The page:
Visually, the scenery in The Island of Dr. Moreau is marvellous. With Richaerd Stanley's keen eye for imagery, the cinematography works to capture the beauty of the Australian scenery with gracefully moving wide-screen cinematography. There is a lot of colourful life the surrounds the story in The Island of Dr. Moreau. Alas, the grace of the locations is blunted by the creatures that inhabit them. The creatures in The Island of Dr. Moreau are supposedly human-animal hybrids, but they instead look like burn victims with pubic hair taped to their face. Seemingly an inspiration for the incredibly awkward design of the Psychlos from the catastrophic science fiction box office bomb Battlefield Earth (2000), there is nothing impressive about the makeup work in The Island of Dr. Moreau. I am reminded of a scene in the action-comedy satire Team America: World Police (2004) where a facial reconstruction of one of the puppets is undertaken with the result being little more than paint and hair being stuck on his face as part of the joke. As if Academy Award-winning makeup artist Stan Winston is playing a joke on audiences, the creatures from The Island of Dr. Moreau are of little more convincement than the actors in gorilla suits from Congo (1995) the previous year. The makeup effects in the low-budget horror film The Howling (1981) were superior, even though that film preceded The Island of Dr. Moreau by 15 years and cost a meagre $1.5 million. Viewers will get so caught up in the incomprehensible ugliness of the creatures in The Island of Dr. Moreau that they may forget about the overtly shallow nature of the story, but it drags the credibility of the production out the door and leaves it with no chance of achieving an intense mood that it may desire. Frankly, the greatest mark The Island of Dr. Moreau made on history was inspiring the creation of the South Park (1997-present) characters Dr. Alphonse Mephesto and Kevin.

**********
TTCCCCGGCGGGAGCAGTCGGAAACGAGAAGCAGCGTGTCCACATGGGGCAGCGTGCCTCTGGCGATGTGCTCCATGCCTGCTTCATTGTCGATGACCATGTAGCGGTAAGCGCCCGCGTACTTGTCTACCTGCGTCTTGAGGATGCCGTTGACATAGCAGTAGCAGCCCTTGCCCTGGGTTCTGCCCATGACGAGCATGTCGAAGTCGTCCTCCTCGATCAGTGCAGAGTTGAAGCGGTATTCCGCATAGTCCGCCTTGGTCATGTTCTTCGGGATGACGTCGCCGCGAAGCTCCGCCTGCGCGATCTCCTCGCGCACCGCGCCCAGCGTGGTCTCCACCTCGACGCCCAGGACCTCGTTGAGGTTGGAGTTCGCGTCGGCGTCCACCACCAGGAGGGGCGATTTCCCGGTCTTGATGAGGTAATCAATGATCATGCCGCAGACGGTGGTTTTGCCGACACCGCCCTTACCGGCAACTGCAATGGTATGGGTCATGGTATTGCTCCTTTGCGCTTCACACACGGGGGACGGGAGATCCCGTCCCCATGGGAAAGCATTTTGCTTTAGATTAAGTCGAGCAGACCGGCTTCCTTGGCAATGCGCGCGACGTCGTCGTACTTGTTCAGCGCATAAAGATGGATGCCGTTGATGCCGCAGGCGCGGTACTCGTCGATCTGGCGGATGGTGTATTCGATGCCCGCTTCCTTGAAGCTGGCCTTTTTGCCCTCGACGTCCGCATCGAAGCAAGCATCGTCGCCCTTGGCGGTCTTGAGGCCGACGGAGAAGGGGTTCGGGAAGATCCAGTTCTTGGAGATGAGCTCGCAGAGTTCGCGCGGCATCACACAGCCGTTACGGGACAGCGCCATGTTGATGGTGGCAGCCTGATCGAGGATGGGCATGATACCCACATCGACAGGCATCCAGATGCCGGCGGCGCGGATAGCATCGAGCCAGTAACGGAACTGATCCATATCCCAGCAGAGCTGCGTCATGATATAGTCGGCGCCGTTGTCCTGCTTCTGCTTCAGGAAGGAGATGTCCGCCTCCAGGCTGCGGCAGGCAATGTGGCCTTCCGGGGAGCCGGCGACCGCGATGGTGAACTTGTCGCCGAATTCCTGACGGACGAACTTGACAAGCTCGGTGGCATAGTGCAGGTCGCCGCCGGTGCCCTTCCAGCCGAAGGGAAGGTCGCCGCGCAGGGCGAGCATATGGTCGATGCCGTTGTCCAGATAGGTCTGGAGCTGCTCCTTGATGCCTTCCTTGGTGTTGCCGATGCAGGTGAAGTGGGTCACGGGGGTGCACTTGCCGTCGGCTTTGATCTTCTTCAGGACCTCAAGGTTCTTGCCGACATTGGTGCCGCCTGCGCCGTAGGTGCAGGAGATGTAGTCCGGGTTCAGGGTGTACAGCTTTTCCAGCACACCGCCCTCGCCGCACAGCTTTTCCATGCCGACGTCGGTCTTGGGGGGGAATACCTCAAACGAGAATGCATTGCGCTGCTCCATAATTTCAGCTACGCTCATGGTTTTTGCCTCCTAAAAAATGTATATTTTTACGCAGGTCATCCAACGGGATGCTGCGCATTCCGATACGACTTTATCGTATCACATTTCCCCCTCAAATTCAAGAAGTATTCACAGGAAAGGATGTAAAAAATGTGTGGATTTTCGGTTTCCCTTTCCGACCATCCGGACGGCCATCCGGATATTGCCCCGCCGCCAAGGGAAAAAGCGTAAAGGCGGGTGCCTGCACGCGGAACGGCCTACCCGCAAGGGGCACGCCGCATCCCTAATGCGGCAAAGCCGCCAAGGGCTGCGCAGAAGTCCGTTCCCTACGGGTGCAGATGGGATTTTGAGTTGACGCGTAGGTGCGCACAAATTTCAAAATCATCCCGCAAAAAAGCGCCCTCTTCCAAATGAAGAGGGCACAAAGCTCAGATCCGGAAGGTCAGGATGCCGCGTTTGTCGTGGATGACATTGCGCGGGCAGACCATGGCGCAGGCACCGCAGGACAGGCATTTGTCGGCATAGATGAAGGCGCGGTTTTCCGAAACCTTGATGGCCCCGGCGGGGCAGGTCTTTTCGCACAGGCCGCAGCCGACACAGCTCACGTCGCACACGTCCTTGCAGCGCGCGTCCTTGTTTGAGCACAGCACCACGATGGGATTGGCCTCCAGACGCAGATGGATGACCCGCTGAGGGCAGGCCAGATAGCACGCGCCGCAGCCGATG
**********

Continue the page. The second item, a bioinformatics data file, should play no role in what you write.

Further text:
The one aspect I will give consistent credit to is the musical score. Though the film has no hope of achieving intensity, the work of Gary Chang manages to combine elements of the jungle setting and simple thriller elements. It's not transcendent, but amid the countless flaws in The Island of Dr. Moreau it is the one thing I would call good. When considering the music and the sound effects, I would almost conclude that The Island of Dr. Moreau is better on the ears than the eyes if not for the weak dialogue and lacklustre cast responsible for delivering it.